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Math Help - temperature PDE

  1. #1
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    temperature PDE

    Can someone help me with this?

    An infinitely long plate of width L has its two parallel sides maintained at temperature zero and its other side at constant temperature T. What is the rate of change?

    I have that Laplace's equation holds and u(x,0) = T, u(0,y) = 0, u(L,y) = 0 with the lim as y goes to infinity of u(x,y) finite.

    I know how to do the separable equations stuff, but can someone help me with the eigenfunctions (i.e. what are X(x) and Y(y) for u(x,y) = XY). Thanks.
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  2. #2
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    Quote Originally Posted by PvtBillPilgrim View Post
    Can someone help me with this?

    An infinitely long plate of width L has its two parallel sides maintained at temperature zero and its other side at constant temperature T. What is the rate of change?

    I have that Laplace's equation holds and u(x,0) = T, u(0,y) = 0, u(L,y) = 0 with the lim as y goes to infinity of u(x,y) finite.

    I know how to do the separable equations stuff, but can someone help me with the eigenfunctions (i.e. what are X(x) and Y(y) for u(x,y) = XY). Thanks.
    Let u(x,y) = X(x)Y(y) then u_{xx}+u_{yy} = 0 \implies \frac{X''}{X} = - \frac{Y''}{Y}=k .

    In the first case, k=0, we get X'' = Y'' = 0 and so u(x,y) = (ax+b)(cy+d). Now we use the boundary conditions. Since u(0,y) = 0 \implies b(cy+d) = 0. So either cy+d is identically zero or b=0. In the former case if cy+d is identically zero it would mean u(x,y) is a trivial solution. Thus, b=0 and so u(x,y) = ax(cy+d). But under the condition u(L,y)=0 we can only get the trivial solution. But of course the trivial solution does not solve this Dirichlet problem and so we can reject the trivial solution.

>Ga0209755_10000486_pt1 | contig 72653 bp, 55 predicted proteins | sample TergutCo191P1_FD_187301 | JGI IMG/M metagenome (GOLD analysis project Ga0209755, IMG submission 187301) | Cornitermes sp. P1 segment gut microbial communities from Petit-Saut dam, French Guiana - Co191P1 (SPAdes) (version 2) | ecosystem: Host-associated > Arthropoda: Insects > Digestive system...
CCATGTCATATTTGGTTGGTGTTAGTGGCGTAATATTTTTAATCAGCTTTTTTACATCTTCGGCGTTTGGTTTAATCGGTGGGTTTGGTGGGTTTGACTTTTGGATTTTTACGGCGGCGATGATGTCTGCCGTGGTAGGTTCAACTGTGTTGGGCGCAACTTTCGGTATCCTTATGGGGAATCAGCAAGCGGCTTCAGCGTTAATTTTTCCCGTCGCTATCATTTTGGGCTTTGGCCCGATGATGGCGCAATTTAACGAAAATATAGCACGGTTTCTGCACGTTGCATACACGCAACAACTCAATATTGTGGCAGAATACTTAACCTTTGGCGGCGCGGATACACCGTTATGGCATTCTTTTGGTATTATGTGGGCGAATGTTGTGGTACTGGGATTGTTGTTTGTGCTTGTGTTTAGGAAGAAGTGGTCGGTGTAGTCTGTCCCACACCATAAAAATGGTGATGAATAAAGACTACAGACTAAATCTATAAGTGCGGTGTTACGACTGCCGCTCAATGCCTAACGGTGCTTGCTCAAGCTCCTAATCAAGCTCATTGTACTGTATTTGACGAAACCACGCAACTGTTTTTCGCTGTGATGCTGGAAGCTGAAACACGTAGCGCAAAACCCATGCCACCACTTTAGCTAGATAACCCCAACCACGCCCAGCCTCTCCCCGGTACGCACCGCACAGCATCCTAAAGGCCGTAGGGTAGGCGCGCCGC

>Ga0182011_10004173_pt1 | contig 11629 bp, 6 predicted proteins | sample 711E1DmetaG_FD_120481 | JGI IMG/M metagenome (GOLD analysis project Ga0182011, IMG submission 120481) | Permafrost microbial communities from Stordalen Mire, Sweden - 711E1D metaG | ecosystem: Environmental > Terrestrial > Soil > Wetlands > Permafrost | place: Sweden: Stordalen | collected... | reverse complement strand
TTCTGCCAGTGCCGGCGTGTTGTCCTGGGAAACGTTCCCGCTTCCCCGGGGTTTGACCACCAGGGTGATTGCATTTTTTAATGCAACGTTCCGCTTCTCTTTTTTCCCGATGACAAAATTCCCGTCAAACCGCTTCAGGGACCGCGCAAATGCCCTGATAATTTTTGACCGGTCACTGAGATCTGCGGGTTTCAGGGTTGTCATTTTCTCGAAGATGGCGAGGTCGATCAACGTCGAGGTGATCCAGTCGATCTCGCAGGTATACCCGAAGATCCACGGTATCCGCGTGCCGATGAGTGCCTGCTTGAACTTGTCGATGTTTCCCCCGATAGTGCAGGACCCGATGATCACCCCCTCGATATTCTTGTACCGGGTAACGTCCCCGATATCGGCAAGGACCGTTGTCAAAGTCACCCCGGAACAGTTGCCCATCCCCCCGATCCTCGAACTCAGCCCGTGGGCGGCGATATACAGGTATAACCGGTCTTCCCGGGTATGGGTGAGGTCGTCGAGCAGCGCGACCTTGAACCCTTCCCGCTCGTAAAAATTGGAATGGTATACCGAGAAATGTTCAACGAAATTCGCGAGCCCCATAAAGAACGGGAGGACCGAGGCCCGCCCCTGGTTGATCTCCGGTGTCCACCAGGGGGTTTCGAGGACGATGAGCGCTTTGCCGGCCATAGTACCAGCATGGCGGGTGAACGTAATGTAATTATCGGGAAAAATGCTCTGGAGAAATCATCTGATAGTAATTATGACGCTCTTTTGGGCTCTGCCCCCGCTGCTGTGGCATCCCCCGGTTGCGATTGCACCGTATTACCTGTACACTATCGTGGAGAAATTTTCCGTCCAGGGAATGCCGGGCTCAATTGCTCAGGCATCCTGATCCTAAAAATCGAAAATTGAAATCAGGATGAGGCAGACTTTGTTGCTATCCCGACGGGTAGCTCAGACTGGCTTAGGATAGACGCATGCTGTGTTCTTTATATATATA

In the second case, k>0, we get X'' +kX=0 and Y''-kY=0 so u(x,y) = (a\sin (\sqrt{k}x) + b\cos( \sqrt{k}x))(c\sinh(\sqrt{k}y) + d\cosh(\sqrt{k}y)). The condition u(0,y) =0 \implies b(c\sinh(\sqrt{k}y) + d\cosh(\sqrt{k}y)) = 0. To have a non-trivial solution u(x,y) we must have b=0. Therefore, u(x,y) = a\sin( \sqrt{k} x)(c\sinh(\sqrt{k}y) + d\cosh(\sqrt{k}y)). The condition u(L,y)=0\implies a\sin( \sqrt{k}L) (c\sinh(\sqrt{k}y) + d\cosh(\sqrt{k}y)) = 0. To have a non-trivial solution for u we must have a\not = 0 with \sin(\sqrt{k}L) = 0 \implies \sqrt{k}L = \pi n, n\in \mathbb{Z}^+. Thus, k = \tfrac{\pi^2 n^2}{L^2}. At this point we can assume a=1 by letting it get absorbed into the constants. Thus, so far we established the solutions need to have form u(x,y) = \sin \tfrac{\pi n x}{L} ( c\sinh \tfrac{\pi n y}{L} + d\cosh \tfrac{\pi n y}{L}) = 0. These are our eigenfunctions. If c_n,d_n are arbitray numbers for n\geq 1 we see that \sum_{n=1}^N \sin \tfrac{\pi n x}{L} ( c_n\sinh \tfrac{\pi n y}{L} + d_n\cosh \tfrac{\pi n y}{L}) is a solution to this equation (without the last condition yet). We are told that the solution statys bounded. The only way that can happen is if the c_n = -d_n (why is that?). We would like to satisfy the condition u(x,0) = T therefore we want \sum_{n=1}^N d_n\sin \tfrac{\pi n x}{L} = T for 0<x<L. The sad case here is that finite sums do not do, we need to now think of infinite sums of sines. By Fourier analysis (assuming I did not make mistakes) d_n = \tfrac{2T}{\pi n}(1 - (-1)^n). This gives us a solution u(x,y) = \sum_{n=1}^{\infty} \sin \tfrac{\pi n x}{L} ( -\tfrac{2T}{\pi n}(1-(-1)^n)\sinh \tfrac{\pi n y}{L} + \tfrac{2T}{\pi n}(1-(-1)^n) \cosh \tfrac{\pi n y}{L})


    You think about the final case.
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